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Surfacing a spiral What makes this interesting is the equation used to generate the spirals' driving datum curve. Similar methodology can be used to drive an extruded surface with a curve, which can represent flex cables or other low thickness-to-area features. The spiral curve could also define solid geometry as a "thin" protrusion.
A simple mechanism with angle controlled by Pro/Program Regenerate the assembly, enter the desired "input angle", and the mechanism updates input wheel, drive rods and output wheel to the desired angle. Illustrates the use of a skeleton to drive an assembly.
A reflector.The solid was produced from a surface quilt, then shelled. The datum curves which drive this part are ellipses, but could be modeled as any conic section such as parabolas. They could also be defined "by equation", based on the optical design requirements
This structural sub-set of an optical assembly was modeled by placing datum curves around the optical elements, generating datum points at the corners of those datum curves, and sweeping extrusions along paths which joined the datum points. The swept extrusions form the structure. By using this modeling methodology, the optical element locations drive the structure; a modification to an optical element location (prescription) will result in the structural elements "following" the re-located optics. Virtually nothing in this assembly is orthogonal. ANSYS modal analysis verified this space flight structures' resonances were well above the launch vehicles signature spectrum. Many features and components have been left out of this illustration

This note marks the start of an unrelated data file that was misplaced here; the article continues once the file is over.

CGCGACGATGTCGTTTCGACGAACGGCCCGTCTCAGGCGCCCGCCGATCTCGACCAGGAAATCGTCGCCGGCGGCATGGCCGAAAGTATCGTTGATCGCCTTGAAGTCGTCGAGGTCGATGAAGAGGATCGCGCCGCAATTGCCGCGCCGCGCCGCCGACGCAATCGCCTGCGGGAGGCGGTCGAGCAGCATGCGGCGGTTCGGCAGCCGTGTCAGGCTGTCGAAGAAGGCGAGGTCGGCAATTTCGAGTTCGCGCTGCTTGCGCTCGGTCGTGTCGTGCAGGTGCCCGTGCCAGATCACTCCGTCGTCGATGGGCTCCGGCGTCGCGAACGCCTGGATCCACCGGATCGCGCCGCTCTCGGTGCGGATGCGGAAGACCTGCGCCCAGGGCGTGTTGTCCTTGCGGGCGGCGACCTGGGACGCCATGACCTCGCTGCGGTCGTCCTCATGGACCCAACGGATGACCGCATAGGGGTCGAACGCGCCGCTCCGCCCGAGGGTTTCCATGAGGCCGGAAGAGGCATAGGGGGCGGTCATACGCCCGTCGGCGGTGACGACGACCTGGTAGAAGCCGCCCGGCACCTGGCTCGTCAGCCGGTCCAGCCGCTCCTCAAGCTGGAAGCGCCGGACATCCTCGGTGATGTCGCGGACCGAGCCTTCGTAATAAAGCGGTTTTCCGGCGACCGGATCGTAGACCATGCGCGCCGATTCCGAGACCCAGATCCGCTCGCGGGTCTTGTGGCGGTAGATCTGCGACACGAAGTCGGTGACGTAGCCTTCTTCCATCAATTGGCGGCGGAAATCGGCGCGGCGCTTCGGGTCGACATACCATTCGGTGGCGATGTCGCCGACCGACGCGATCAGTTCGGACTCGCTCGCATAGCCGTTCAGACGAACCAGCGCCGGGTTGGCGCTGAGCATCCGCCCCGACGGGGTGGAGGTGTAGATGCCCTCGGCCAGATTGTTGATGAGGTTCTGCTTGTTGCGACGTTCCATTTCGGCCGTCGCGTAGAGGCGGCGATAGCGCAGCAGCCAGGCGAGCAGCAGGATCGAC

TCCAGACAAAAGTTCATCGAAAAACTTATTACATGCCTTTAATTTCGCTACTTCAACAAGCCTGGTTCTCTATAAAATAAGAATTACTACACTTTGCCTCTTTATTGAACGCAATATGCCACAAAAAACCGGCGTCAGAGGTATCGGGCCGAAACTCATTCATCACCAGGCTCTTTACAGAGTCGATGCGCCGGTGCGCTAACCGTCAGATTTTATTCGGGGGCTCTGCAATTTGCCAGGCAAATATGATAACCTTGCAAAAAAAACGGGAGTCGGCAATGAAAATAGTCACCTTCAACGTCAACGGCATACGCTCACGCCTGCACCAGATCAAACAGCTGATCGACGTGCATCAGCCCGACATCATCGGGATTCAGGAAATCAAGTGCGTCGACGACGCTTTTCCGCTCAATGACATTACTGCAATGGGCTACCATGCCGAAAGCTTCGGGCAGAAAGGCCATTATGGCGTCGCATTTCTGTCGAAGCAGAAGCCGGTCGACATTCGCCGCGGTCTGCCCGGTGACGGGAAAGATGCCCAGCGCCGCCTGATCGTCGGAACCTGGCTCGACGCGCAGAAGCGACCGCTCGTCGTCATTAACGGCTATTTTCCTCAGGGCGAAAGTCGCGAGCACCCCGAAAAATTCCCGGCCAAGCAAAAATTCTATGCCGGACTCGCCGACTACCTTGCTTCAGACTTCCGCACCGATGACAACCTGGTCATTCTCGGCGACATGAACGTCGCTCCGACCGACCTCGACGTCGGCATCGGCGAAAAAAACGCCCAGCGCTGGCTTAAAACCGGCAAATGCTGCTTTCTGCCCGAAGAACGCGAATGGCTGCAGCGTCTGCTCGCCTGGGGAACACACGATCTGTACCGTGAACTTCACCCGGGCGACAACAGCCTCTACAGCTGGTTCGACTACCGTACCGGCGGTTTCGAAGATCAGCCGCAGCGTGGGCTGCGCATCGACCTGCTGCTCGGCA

This programmable clock assembly will accept time input in either "regular" 12 or 24 hour format. Regenerate the assembly, and choose hour, minute or both for input variables. The command sequence Program | Show Program will bring up the code listing.
This nozzle can be modeled in several ways; as a revolved protrusion which has symmetry about its' axis or as surfaces which have 2 planes of symmetry. In both cases, after the basic nozzle is modeled a coolant tube is added using a spiral path. That path is generated as the intersection of 2 surfaces; one offset from the outer surface of the nozzle, and the second as a spiral multi-trajectory sweep. A graph drives the lead angle of the spiral. For a constant lead angle, the sketcher "evalgraph" relation in the spiral surface could be replaced with sdx = 360 * trajpar * n , where n is the number of turns in the spiral. This is done by "redefining" the spiral surface, editing the "sketch" and editing "relations" in the sketch.
Note: Mid-range modelers such as solidworks cannot accurately create the parts and assemblies represented on this page.